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Fuji Velvia 50

roberto

New Member
I recently purchased some of the new Velvia 50 in the 120 size for use in my H1. With the old Velvia I achieved satisfactory results when I rated the 50 at 40. However, when I've used the Velvia 100 I used it at 100 with good results. My question: should I rate the new Velvia 50 at 40 for best results? Hope that I've phrased my question clearly and that someone has experience with the new Velvia 50. Thank you.
Roberto
 

pascal

New Member
Roberto, I did not yet use the Velvia 50 on my H1 system but did so on my Leica 35mm cameras. I never used the Velvia 50 at 40 ASA since I found the color saturation of the Velvia 50 at its nominal speed already strong enough. Not sure if that helps, I believe it is rather a question of personal taste.
Pascal
 
I believe the correct EI one chooses depends entirely on how one's meter is calibrated, and on one's own subjectivity. In other words, it is futile to ask anyone else what their working EI is, or for anyone else to suggest a working EI based on their own meter - unless, of course, you are both working with the same type of camera or hand meter. In this case, one could only presume that two similar meters from the same manufacturer would be calibrated the same (and I find they usually are), but even here, there's always an exception.
I can only recommend that you run a couple of rolls of test film, rating the film @ 40, 50, 64, 80, & 100 on several different "normally" lit scenes. Then, on a light table, choose what you consider the best exposure from each set. Use a quality loupe to be sure you have detail in all the highlighted areas where you want detail. If you are using studio strobes, do the same thing with your strobes on an appropriate subject model. You will most likely find that all or most of the choices you make will be the same EI setting. That should be your normal EI setting for this film.
I personally have owned cameras and hand meters that used EI's of 50, 64, 80, and 100 for Fuji Velvia 50.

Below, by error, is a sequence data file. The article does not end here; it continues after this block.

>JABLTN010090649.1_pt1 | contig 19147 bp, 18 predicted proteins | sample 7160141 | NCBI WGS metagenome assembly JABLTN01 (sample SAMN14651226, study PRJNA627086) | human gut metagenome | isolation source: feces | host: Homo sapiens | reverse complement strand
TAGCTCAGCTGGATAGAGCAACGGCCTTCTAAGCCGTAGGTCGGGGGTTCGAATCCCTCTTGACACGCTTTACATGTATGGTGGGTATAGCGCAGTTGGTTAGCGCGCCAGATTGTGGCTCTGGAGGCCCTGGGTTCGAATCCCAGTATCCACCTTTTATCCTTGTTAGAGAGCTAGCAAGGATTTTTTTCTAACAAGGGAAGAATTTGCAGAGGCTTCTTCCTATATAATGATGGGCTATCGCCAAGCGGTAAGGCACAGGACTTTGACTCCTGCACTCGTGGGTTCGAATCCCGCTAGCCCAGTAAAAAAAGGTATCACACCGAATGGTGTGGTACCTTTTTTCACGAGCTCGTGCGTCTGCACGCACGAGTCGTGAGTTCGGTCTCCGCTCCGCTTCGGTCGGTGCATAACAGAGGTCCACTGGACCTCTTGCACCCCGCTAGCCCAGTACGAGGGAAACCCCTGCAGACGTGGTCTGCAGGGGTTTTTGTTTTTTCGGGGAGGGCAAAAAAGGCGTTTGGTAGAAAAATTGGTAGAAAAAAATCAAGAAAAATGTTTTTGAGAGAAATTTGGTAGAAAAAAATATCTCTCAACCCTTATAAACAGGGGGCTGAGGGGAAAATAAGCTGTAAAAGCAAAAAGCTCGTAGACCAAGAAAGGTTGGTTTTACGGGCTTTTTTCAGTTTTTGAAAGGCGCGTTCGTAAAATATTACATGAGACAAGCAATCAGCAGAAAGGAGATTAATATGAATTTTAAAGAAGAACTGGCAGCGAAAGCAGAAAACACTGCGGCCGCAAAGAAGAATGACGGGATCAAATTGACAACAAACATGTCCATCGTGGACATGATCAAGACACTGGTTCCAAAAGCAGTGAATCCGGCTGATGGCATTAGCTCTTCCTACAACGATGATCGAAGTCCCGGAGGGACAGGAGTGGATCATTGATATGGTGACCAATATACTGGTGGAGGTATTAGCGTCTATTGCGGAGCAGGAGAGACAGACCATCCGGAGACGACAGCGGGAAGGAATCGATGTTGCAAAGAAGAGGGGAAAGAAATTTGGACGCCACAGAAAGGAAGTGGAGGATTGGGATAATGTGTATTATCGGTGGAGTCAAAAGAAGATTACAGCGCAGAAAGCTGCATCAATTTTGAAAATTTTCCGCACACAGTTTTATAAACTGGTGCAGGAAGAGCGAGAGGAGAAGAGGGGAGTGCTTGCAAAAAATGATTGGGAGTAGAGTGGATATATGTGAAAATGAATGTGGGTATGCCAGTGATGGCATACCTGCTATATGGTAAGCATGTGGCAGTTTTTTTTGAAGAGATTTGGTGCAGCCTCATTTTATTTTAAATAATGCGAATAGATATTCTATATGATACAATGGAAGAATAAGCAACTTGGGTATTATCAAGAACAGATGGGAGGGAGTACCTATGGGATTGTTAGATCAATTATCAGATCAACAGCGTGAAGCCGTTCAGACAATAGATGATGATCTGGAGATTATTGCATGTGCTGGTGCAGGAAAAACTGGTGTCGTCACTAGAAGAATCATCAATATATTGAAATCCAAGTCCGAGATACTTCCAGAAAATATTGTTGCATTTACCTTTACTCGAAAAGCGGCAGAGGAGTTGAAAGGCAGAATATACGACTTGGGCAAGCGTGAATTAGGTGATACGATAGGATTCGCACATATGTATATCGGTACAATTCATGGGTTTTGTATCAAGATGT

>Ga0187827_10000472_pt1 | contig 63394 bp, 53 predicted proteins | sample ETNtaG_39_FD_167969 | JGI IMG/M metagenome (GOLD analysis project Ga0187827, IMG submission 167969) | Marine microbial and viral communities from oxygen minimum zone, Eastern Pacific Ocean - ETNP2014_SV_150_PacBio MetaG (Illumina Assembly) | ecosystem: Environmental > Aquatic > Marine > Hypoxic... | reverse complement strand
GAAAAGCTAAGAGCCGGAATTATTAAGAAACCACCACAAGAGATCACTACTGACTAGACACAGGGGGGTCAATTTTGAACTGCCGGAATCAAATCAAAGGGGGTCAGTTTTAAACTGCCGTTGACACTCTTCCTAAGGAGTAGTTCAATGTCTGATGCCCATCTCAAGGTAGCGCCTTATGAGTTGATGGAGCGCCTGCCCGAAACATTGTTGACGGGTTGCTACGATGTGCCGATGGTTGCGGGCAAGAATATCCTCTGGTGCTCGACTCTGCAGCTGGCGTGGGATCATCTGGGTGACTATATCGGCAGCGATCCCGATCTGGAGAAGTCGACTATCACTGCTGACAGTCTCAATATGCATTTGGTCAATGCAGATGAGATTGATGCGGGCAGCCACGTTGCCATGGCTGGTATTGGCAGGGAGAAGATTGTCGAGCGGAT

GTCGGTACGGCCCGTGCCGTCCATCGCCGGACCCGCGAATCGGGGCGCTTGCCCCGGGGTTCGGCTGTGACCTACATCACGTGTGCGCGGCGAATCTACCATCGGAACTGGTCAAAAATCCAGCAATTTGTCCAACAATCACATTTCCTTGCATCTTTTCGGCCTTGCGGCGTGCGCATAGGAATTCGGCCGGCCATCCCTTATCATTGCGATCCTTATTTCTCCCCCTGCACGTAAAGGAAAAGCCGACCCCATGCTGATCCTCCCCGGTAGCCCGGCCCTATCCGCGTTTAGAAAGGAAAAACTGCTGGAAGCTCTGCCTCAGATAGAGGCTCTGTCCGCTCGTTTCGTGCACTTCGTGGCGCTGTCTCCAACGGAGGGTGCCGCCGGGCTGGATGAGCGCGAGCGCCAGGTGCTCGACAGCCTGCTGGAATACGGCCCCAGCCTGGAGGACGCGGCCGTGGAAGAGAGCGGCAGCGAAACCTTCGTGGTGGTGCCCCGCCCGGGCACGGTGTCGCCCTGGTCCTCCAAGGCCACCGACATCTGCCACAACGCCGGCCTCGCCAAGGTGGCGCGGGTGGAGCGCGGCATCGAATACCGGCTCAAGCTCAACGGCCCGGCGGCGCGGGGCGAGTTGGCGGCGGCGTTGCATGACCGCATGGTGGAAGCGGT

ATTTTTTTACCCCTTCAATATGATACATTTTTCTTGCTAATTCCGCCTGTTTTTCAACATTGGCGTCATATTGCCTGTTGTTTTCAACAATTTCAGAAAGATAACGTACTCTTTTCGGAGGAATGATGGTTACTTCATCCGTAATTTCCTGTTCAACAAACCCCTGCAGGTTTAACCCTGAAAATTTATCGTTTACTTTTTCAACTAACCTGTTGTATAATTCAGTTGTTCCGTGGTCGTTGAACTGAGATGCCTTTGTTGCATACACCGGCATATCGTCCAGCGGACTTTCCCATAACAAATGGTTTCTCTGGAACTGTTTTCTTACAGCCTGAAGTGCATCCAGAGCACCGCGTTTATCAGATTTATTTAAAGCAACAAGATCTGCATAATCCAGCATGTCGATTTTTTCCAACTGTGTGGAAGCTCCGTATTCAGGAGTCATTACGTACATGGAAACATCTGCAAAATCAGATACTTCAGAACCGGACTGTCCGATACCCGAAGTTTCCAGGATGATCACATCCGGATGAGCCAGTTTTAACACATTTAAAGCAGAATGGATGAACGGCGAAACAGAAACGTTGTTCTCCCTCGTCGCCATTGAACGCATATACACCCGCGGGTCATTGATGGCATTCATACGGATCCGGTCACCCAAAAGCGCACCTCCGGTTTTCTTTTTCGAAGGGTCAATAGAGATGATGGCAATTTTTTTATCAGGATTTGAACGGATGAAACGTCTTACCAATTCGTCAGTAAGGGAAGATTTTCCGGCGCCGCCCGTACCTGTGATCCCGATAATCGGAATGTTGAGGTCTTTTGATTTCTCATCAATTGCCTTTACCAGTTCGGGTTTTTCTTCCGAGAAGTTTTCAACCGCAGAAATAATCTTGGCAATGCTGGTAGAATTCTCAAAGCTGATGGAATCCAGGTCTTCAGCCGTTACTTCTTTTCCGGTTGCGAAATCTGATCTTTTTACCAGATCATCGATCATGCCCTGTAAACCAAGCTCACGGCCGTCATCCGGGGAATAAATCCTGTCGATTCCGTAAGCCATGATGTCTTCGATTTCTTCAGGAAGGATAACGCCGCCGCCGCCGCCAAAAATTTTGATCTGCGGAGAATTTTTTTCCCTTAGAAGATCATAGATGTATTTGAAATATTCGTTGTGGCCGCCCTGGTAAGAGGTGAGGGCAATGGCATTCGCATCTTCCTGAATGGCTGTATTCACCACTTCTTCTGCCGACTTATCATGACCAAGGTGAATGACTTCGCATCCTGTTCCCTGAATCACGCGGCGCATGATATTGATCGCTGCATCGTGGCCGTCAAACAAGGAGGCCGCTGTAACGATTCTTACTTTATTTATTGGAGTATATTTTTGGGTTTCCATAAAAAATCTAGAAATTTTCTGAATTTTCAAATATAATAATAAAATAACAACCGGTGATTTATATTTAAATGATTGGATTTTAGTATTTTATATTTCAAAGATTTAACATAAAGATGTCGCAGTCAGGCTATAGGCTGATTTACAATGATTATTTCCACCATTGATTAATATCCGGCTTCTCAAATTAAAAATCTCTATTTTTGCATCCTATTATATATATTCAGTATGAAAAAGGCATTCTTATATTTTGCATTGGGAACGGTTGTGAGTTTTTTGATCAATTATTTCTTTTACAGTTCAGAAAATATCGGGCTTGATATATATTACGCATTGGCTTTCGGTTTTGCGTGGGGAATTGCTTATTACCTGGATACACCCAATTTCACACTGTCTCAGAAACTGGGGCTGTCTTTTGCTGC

With my PME51 Hasselblad meter and focusing screen, I had to rate the old Velvia 50 @ 100 EI in order to obtain a "normal" exposure. With the new Velvia, which I just recently shot my first few rolls, I found EI 100 to be just slightly darker, but still very useable with good detail in the highlights. However, I will rate it @ EI 80 next time.
Also, I've always been amazed at how many photographers do rate this film @ EI 40. In all the meters I've ever owned - Nikon, Contax, Mamiya, Hasselblad, Minolta, Sekonic, Gossen, to name a few, not one has ever required me to use an EI slower than its rated 50 speed. But I'm very careful with my chosen EI's, that under normal lighting conditions, I will not encounter any blown-out highlights.
 

roberto

New Member
Thanks to everyone for your helpful responses. Since posting my question I found an article re using the new Velvia 50 in the December issue of Shutterbug. My question was fairly well answered: 40 was a desirable speed to use with the old Velvia 50, as I and virtually all of the pro photographers I know so used it. With the new Velvia 50 the article states that rating it at 50 produces the best results. That's about all the input I could possibly hope for. Next week I'll be in Florida displaying my work at the Coconut Grove Art Festival. After the show I'll spend a couple of days in the Everglades using the new Velvia 50 rated at 50. I'll simply have to find what works best for me.
roberto
 

simonpg

New Member
Roberto, I thought I'd add one element to your deliberations.

Not too long ago I got caught out being "too smart by half". By this I mean I was using my own film speed evaluation of a film and setting the camera accordingly for an important shoot.

But, because I am used to taking a variety of light measurements of scenes to judge the optimal reading; and / or when I am using a metered camera I am used to pointing the camera more towards the area I wish to bias the expose for; I feel into the "too clever basket". I made the error of making the exposure judgements despite the adjusted film speed from the nominal speed I had made too - I got myself absolutely confused and probably got the same exposure well matched to the film used that I would have got had I just used my own judgement. Too smart by half!
 
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